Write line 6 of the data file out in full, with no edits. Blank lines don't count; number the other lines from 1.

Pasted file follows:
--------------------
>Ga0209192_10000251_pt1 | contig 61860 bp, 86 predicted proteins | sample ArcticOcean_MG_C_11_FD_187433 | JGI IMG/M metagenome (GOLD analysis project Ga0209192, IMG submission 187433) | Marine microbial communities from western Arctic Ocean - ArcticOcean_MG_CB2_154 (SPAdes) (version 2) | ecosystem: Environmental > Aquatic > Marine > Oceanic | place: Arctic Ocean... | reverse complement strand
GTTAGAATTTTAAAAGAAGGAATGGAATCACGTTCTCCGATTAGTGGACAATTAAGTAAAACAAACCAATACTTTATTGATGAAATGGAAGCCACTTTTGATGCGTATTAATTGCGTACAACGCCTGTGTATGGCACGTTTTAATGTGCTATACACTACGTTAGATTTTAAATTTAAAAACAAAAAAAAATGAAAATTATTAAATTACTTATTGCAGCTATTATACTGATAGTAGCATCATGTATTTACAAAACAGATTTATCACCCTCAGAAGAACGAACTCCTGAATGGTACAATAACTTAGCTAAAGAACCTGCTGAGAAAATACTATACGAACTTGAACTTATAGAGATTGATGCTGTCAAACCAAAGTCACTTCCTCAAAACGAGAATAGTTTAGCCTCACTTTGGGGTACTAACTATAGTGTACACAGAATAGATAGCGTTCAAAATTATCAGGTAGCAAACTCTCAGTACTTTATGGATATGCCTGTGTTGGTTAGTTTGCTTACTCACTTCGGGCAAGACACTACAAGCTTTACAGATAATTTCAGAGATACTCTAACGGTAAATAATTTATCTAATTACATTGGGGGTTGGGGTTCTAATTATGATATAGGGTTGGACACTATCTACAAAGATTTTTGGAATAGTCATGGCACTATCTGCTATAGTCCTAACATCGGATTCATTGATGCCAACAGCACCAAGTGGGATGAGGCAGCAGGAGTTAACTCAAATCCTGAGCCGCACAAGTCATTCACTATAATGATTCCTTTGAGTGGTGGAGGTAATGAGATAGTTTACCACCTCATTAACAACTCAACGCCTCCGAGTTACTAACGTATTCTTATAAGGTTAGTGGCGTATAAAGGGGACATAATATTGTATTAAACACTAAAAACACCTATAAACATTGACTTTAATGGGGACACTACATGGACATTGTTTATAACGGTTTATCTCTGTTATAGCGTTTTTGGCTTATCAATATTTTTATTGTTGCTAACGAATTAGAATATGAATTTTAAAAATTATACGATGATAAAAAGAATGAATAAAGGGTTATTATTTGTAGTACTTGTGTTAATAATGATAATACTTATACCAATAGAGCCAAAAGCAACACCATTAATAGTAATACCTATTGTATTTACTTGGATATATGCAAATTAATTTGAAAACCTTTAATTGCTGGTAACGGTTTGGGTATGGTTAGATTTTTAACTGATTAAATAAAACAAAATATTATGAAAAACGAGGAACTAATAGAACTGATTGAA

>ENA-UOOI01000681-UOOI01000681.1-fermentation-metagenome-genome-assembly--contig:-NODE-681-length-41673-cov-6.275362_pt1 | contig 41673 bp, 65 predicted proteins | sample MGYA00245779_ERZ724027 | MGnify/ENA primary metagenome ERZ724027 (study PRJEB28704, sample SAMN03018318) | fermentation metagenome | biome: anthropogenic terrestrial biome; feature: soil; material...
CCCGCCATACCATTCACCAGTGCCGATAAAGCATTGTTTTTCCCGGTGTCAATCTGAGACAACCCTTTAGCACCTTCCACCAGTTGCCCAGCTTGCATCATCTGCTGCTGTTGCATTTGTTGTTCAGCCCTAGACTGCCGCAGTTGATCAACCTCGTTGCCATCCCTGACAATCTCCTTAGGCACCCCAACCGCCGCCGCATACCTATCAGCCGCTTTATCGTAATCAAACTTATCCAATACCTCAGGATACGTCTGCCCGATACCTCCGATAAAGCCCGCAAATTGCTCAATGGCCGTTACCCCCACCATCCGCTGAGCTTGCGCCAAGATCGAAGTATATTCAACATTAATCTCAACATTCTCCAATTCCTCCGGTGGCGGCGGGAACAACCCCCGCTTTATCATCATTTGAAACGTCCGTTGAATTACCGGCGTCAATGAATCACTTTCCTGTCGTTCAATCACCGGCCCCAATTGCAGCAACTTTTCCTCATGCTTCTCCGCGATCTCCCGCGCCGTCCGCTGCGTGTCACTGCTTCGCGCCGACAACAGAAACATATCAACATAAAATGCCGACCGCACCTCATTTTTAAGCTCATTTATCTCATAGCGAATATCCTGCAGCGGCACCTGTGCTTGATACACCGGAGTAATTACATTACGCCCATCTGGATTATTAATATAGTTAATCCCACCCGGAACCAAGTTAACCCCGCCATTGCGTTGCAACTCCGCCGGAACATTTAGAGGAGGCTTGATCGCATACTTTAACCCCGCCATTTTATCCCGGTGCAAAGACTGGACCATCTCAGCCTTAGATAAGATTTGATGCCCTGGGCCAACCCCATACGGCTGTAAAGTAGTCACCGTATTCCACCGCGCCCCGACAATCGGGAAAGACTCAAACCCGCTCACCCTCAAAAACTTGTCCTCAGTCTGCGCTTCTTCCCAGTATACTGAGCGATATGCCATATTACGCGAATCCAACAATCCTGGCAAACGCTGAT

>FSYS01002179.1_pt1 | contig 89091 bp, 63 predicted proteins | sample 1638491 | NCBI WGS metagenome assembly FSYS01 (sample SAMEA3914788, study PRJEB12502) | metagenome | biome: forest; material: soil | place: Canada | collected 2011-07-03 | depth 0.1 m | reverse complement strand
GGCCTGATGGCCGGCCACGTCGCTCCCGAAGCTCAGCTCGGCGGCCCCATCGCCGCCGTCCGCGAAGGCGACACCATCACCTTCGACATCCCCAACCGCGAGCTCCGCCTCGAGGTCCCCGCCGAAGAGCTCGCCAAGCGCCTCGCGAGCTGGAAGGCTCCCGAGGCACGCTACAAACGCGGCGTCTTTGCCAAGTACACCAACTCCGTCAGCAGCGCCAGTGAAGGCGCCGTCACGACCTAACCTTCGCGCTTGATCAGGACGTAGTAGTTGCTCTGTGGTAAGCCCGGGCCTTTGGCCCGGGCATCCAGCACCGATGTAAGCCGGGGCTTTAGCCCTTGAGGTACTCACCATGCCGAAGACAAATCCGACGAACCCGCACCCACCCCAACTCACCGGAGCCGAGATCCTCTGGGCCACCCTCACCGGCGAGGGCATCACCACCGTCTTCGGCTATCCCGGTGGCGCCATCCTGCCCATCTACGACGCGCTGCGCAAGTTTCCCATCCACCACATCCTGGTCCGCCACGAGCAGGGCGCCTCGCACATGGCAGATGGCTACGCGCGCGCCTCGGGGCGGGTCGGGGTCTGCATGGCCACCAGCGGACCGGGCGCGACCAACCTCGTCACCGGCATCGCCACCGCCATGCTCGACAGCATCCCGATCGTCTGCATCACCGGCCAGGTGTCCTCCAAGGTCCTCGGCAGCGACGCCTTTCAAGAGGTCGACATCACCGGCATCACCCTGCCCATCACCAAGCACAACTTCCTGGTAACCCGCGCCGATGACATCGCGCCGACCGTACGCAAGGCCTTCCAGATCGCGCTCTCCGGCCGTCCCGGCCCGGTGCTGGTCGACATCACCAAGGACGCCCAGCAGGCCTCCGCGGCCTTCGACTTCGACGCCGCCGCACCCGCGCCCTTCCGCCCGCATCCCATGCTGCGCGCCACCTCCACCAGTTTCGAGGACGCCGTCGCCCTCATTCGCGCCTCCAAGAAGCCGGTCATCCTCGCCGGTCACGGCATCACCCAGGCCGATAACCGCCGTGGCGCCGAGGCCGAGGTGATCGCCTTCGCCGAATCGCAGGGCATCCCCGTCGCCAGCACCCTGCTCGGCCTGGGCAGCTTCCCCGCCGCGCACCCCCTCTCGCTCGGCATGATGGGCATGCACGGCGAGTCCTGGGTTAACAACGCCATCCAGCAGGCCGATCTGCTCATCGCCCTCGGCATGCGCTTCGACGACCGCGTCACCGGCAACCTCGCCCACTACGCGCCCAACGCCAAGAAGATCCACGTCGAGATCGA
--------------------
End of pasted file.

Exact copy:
GGCCTGATGGCCGGCCACGTCGCTCCCGAAGCTCAGCTCGGCGGCCCCATCGCCGCCGTCCGCGAAGGCGACACCATCACCTTCGACATCCCCAACCGCGAGCTCCGCCTCGAGGTCCCCGCCGAAGAGCTCGCCAAGCGCCTCGCGAGCTGGAAGGCTCCCGAGGCACGCTACAAACGCGGCGTCTTTGCCAAGTACACCAACTCCGTCAGCAGCGCCAGTGAAGGCGCCGTCACGACCTAACCTTCGCGCTTGATCAGGACGTAGTAGTTGCTCTGTGGTAAGCCCGGGCCTTTGGCCCGGGCATCCAGCACCGATGTAAGCCGGGGCTTTAGCCCTTGAGGTACTCACCATGCCGAAGACAAATCCGACGAACCCGCACCCACCCCAACTCACCGGAGCCGAGATCCTCTGGGCCACCCTCACCGGCGAGGGCATCACCACCGTCTTCGGCTATCCCGGTGGCGCCATCCTGCCCATCTACGACGCGCTGCGCAAGTTTCCCATCCACCACATCCTGGTCCGCCACGAGCAGGGCGCCTCGCACATGGCAGATGGCTACGCGCGCGCCTCGGGGCGGGTCGGGGTCTGCATGGCCACCAGCGGACCGGGCGCGACCAACCTCGTCACCGGCATCGCCACCGCCATGCTCGACAGCATCCCGATCGTCTGCATCACCGGCCAGGTGTCCTCCAAGGTCCTCGGCAGCGACGCCTTTCAAGAGGTCGACATCACCGGCATCACCCTGCCCATCACCAAGCACAACTTCCTGGTAACCCGCGCCGATGACATCGCGCCGACCGTACGCAAGGCCTTCCAGATCGCGCTCTCCGGCCGTCCCGGCCCGGTGCTGGTCGACATCACCAAGGACGCCCAGCAGGCCTCCGCGGCCTTCGACTTCGACGCCGCCGCACCCGCGCCCTTCCGCCCGCATCCCATGCTGCGCGCCACCTCCACCAGTTTCGAGGACGCCGTCGCCCTCATTCGCGCCTCCAAGAAGCCGGTCATCCTCGCCGGTCACGGCATCACCCAGGCCGATAACCGCCGTGGCGCCGAGGCCGAGGTGATCGCCTTCGCCGAATCGCAGGGCATCCCCGTCGCCAGCACCCTGCTCGGCCTGGGCAGCTTCCCCGCCGCGCACCCCCTCTCGCTCGGCATGATGGGCATGCACGGCGAGTCCTGGGTTAACAACGCCATCCAGCAGGCCGATCTGCTCATCGCCCTCGGCATGCGCTTCGACGACCGCGTCACCGGCAACCTCGCCCACTACGCGCCCAACGCCAAGAAGATCCACGTCGAGATCGA